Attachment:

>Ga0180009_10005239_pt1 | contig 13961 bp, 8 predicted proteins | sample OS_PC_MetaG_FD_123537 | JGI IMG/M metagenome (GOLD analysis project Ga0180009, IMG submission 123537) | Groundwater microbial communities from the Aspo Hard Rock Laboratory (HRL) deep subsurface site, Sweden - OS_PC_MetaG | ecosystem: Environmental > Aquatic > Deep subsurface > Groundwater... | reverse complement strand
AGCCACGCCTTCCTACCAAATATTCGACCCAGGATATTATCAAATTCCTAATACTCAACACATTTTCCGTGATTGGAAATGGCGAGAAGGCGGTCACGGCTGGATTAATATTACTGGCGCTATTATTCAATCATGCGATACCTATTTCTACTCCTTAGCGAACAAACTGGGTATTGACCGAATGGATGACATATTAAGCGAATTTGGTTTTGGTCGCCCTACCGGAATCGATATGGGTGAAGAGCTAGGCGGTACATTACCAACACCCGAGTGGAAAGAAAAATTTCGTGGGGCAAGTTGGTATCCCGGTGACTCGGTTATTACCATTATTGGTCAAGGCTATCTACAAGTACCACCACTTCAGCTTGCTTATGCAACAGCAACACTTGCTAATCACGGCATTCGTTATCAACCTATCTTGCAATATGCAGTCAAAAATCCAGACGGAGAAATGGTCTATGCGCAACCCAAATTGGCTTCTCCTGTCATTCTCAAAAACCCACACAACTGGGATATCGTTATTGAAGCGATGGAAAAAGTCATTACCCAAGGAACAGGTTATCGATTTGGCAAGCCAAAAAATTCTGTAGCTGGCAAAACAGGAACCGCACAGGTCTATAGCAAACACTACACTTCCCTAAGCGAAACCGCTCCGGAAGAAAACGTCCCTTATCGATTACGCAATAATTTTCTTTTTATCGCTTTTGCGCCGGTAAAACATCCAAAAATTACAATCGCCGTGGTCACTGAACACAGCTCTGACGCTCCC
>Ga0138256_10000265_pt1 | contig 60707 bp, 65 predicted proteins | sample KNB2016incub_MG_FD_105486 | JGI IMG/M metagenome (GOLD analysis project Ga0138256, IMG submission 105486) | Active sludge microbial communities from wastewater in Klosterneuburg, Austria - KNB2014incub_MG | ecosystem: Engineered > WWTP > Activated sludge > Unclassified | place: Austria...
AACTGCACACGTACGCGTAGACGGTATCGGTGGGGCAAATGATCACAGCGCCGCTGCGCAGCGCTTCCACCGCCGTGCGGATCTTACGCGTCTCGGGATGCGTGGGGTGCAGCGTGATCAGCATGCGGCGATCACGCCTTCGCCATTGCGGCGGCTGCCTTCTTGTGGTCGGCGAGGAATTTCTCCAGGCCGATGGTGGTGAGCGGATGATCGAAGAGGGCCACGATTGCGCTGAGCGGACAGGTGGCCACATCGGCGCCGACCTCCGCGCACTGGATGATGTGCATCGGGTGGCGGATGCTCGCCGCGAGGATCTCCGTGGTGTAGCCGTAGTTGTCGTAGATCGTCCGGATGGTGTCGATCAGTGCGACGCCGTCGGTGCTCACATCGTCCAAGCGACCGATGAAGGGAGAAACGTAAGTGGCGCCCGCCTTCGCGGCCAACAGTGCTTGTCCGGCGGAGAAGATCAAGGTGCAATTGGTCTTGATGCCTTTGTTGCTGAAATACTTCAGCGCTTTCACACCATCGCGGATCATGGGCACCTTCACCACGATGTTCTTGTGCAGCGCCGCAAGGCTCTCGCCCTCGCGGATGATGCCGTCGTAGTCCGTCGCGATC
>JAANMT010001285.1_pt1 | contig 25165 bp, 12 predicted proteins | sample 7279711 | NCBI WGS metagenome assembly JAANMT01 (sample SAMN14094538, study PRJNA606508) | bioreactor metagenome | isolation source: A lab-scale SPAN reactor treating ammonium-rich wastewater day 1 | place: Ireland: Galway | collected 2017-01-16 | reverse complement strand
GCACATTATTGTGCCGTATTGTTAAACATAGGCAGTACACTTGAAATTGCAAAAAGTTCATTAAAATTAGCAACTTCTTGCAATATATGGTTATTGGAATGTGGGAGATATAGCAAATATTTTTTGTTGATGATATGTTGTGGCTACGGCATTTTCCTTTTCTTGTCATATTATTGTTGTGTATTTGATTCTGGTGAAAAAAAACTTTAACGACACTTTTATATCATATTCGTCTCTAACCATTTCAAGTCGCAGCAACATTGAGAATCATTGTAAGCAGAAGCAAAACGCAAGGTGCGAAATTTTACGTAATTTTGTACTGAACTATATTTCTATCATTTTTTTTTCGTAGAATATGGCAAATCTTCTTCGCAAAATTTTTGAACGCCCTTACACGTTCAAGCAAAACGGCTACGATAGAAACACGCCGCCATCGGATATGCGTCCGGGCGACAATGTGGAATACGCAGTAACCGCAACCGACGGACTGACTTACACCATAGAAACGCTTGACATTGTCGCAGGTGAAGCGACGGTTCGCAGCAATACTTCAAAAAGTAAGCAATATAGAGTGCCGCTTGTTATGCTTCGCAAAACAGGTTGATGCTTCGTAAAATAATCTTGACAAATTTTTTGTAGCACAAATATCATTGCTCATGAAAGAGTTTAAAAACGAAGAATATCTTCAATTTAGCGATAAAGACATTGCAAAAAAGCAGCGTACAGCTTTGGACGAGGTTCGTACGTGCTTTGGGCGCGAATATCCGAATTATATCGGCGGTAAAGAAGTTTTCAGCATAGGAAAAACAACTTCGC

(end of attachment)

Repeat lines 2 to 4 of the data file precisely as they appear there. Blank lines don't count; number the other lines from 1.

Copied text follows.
AGCCACGCCTTCCTACCAAATATTCGACCCAGGATATTATCAAATTCCTAATACTCAACACATTTTCCGTGATTGGAAATGGCGAGAAGGCGGTCACGGCTGGATTAATATTACTGGCGCTATTATTCAATCATGCGATACCTATTTCTACTCCTTAGCGAACAAACTGGGTATTGACCGAATGGATGACATATTAAGCGAATTTGGTTTTGGTCGCCCTACCGGAATCGATATGGGTGAAGAGCTAGGCGGTACATTACCAACACCCGAGTGGAAAGAAAAATTTCGTGGGGCAAGTTGGTATCCCGGTGACTCGGTTATTACCATTATTGGTCAAGGCTATCTACAAGTACCACCACTTCAGCTTGCTTATGCAACAGCAACACTTGCTAATCACGGCATTCGTTATCAACCTATCTTGCAATATGCAGTCAAAAATCCAGACGGAGAAATGGTCTATGCGCAACCCAAATTGGCTTCTCCTGTCATTCTCAAAAACCCACACAACTGGGATATCGTTATTGAAGCGATGGAAAAAGTCATTACCCAAGGAACAGGTTATCGATTTGGCAAGCCAAAAAATTCTGTAGCTGGCAAAACAGGAACCGCACAGGTCTATAGCAAACACTACACTTCCCTAAGCGAAACCGCTCCGGAAGAAAACGTCCCTTATCGATTACGCAATAATTTTCTTTTTATCGCTTTTGCGCCGGTAAAACATCCAAAAATTACAATCGCCGTGGTCACTGAACACAGCTCTGACGCTCCC
>Ga0138256_10000265_pt1 | contig 60707 bp, 65 predicted proteins | sample KNB2016incub_MG_FD_105486 | JGI IMG/M metagenome (GOLD analysis project Ga0138256, IMG submission 105486) | Active sludge microbial communities from wastewater in Klosterneuburg, Austria - KNB2014incub_MG | ecosystem: Engineered > WWTP > Activated sludge > Unclassified | place: Austria...
AACTGCACACGTACGCGTAGACGGTATCGGTGGGGCAAATGATCACAGCGCCGCTGCGCAGCGCTTCCACCGCCGTGCGGATCTTACGCGTCTCGGGATGCGTGGGGTGCAGCGTGATCAGCATGCGGCGATCACGCCTTCGCCATTGCGGCGGCTGCCTTCTTGTGGTCGGCGAGGAATTTCTCCAGGCCGATGGTGGTGAGCGGATGATCGAAGAGGGCCACGATTGCGCTGAGCGGACAGGTGGCCACATCGGCGCCGACCTCCGCGCACTGGATGATGTGCATCGGGTGGCGGATGCTCGCCGCGAGGATCTCCGTGGTGTAGCCGTAGTTGTCGTAGATCGTCCGGATGGTGTCGATCAGTGCGACGCCGTCGGTGCTCACATCGTCCAAGCGACCGATGAAGGGAGAAACGTAAGTGGCGCCCGCCTTCGCGGCCAACAGTGCTTGTCCGGCGGAGAAGATCAAGGTGCAATTGGTCTTGATGCCTTTGTTGCTGAAATACTTCAGCGCTTTCACACCATCGCGGATCATGGGCACCTTCACCACGATGTTCTTGTGCAGCGCCGCAAGGCTCTCGCCCTCGCGGATGATGCCGTCGTAGTCCGTCGCGATC